Photo/IllutrationTyphoon-hit vehicles remain overturned beside the Sakishima office of the Osaka prefectural government in Osaka’s Suminoe Ward on Sept. 5. (Kenji Tsuji)

The Japanese expression "ishi-okoshi" (literally, "picking up stones") denotes gale-force winds, primarily those that blow in the spring, that are powerful enough to make stones fly.

But Typhoon No. 21 brought winds that could be called "kuruma-okoshi" (picking up motor vehicles).

I shuddered at the images of cars that were not only knocked over, but blown away as well.

A car is a chunk of metal, and even a compact vehicle must weigh close to one ton. But despite the heft, parked vehicles could not withstand the ferocious winds, and crashed into other cars around them.

Power transmission poles were knocked down, scaffolding at construction sites fell apart, and shards of broken glass came showering down.

In a single blow, literally, objects that we depend on in our daily lives were transformed into weapons.

Kansai International Airport, sitting on a man-made island in Osaka Bay, suffered a crippling shutdown after a tanker, tossed around by strong gusts, rammed into and damaged an access bridge connecting the airport to the mainland.

More than 3,000 people were stranded at the airport, without any power for lighting or air conditioning. I can only imagine their anxiety and fatigue while they camped out at the airport overnight.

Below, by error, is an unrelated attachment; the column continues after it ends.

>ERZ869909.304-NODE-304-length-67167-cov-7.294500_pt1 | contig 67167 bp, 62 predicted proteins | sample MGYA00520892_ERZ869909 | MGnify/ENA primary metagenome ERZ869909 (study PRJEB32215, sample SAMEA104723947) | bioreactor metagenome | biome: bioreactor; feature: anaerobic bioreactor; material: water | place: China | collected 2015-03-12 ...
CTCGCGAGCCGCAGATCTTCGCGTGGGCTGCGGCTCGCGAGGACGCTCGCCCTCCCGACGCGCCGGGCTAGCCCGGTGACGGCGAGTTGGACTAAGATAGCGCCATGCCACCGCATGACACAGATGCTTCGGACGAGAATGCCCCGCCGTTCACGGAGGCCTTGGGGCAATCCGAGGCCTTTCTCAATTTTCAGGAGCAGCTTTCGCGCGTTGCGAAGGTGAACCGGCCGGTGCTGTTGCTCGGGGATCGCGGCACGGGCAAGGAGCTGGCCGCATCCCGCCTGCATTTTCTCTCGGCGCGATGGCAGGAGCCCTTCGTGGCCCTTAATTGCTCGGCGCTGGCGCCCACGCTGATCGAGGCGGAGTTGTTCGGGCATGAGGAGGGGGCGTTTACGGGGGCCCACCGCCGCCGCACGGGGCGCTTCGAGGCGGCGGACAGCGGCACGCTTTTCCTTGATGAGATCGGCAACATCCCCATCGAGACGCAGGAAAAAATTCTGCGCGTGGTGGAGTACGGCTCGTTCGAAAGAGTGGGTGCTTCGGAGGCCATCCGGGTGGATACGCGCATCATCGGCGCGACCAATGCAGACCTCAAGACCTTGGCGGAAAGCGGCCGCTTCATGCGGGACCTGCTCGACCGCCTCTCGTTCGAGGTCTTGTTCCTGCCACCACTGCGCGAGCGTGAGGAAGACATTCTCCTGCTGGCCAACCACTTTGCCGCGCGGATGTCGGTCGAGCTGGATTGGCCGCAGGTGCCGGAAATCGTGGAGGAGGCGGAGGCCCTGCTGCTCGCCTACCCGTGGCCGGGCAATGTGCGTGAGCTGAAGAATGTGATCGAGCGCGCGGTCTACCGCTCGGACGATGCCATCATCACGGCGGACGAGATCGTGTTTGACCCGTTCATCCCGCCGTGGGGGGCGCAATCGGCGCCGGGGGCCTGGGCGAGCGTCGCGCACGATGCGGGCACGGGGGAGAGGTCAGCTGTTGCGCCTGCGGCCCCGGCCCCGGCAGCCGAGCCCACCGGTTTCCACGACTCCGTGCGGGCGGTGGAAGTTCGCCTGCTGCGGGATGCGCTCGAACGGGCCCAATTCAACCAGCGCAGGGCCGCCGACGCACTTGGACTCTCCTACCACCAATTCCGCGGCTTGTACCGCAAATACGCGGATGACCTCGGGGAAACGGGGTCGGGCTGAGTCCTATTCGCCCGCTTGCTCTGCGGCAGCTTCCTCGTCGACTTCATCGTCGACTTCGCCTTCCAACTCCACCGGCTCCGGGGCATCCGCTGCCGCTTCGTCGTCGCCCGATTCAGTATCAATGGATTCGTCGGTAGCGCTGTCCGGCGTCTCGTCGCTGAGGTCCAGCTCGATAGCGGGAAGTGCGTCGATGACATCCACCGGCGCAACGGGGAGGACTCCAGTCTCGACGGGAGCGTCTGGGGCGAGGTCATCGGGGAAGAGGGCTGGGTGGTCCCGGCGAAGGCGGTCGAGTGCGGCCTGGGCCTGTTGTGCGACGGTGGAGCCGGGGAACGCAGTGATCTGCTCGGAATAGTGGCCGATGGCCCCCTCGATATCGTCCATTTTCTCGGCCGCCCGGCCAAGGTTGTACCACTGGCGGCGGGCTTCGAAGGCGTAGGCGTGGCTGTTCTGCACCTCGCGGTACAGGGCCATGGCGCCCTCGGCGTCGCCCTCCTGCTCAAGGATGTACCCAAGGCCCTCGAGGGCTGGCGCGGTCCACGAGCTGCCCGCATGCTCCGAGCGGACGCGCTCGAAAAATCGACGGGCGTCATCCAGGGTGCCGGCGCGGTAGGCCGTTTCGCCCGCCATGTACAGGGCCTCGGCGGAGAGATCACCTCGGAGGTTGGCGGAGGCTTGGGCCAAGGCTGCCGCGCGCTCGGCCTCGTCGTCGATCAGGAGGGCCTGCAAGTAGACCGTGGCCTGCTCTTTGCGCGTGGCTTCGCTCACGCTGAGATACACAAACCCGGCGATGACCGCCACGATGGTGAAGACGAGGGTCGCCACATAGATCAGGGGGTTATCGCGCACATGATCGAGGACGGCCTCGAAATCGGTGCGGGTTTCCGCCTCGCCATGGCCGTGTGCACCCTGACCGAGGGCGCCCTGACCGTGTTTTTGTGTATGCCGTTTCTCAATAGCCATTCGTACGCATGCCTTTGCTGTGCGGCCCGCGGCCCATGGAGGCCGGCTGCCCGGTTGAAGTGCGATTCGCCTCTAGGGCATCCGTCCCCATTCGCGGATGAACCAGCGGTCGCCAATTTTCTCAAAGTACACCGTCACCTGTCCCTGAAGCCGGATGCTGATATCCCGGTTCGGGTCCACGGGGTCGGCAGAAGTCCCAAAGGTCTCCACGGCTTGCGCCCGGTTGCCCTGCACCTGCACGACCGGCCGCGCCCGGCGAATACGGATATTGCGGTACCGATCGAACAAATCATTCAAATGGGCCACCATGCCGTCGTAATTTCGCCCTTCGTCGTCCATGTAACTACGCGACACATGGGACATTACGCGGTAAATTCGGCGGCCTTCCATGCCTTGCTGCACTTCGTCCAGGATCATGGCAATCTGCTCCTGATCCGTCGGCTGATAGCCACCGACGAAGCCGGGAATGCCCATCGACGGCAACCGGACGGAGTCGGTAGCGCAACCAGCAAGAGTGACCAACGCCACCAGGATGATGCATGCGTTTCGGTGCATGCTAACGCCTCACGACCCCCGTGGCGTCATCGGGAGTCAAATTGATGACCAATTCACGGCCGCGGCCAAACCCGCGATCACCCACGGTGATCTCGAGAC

I would like to believe that Japan has made advances in disaster preparedness over the years.

In the Muroto Typhoon of 1934, the path and strength of which were said to be similar to those of Typhoon No. 21, more than 3,000 people died or went missing.

In the Second Muroto Typhoon of 1961, the toll was 202.

Typhoon No. 21 killed more than 10.

Continued efforts must be made to eventually bring the number down to zero.

The old expression "nihyaku-toka" (literally, "210 days") implied that a typhoon would likely strike around the 210th day after the spring equinox.

This was a kind of folk wisdom, acquired over decades, before modern weather-forecasting technology became available.

But in this day and age of advanced meteorology and data processing, we have the luxury of being able to plan and prepare in advance. And in that sense, the decision by West Japan Railway Co. (JR West) and others to suspend train services, well ahead of time, was something other transportation companies would be wise to emulate in the future.

After torrential rains in western Japan in July, it is as if typhoons and extreme heat waves are taking turns to keep assailing our nation.

We can no longer say that a disaster may strike anytime, anywhere. The new reality today is that a disaster is always actually occurring somewhere in Japan.

--The Asahi Shimbun, Sept. 6

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Vox Populi, Vox Dei is a popular daily column that takes up a wide range of topics, including culture, arts and social trends and developments. Written by veteran Asahi Shimbun writers, the column provides useful perspectives on and insights into contemporary Japan and its culture.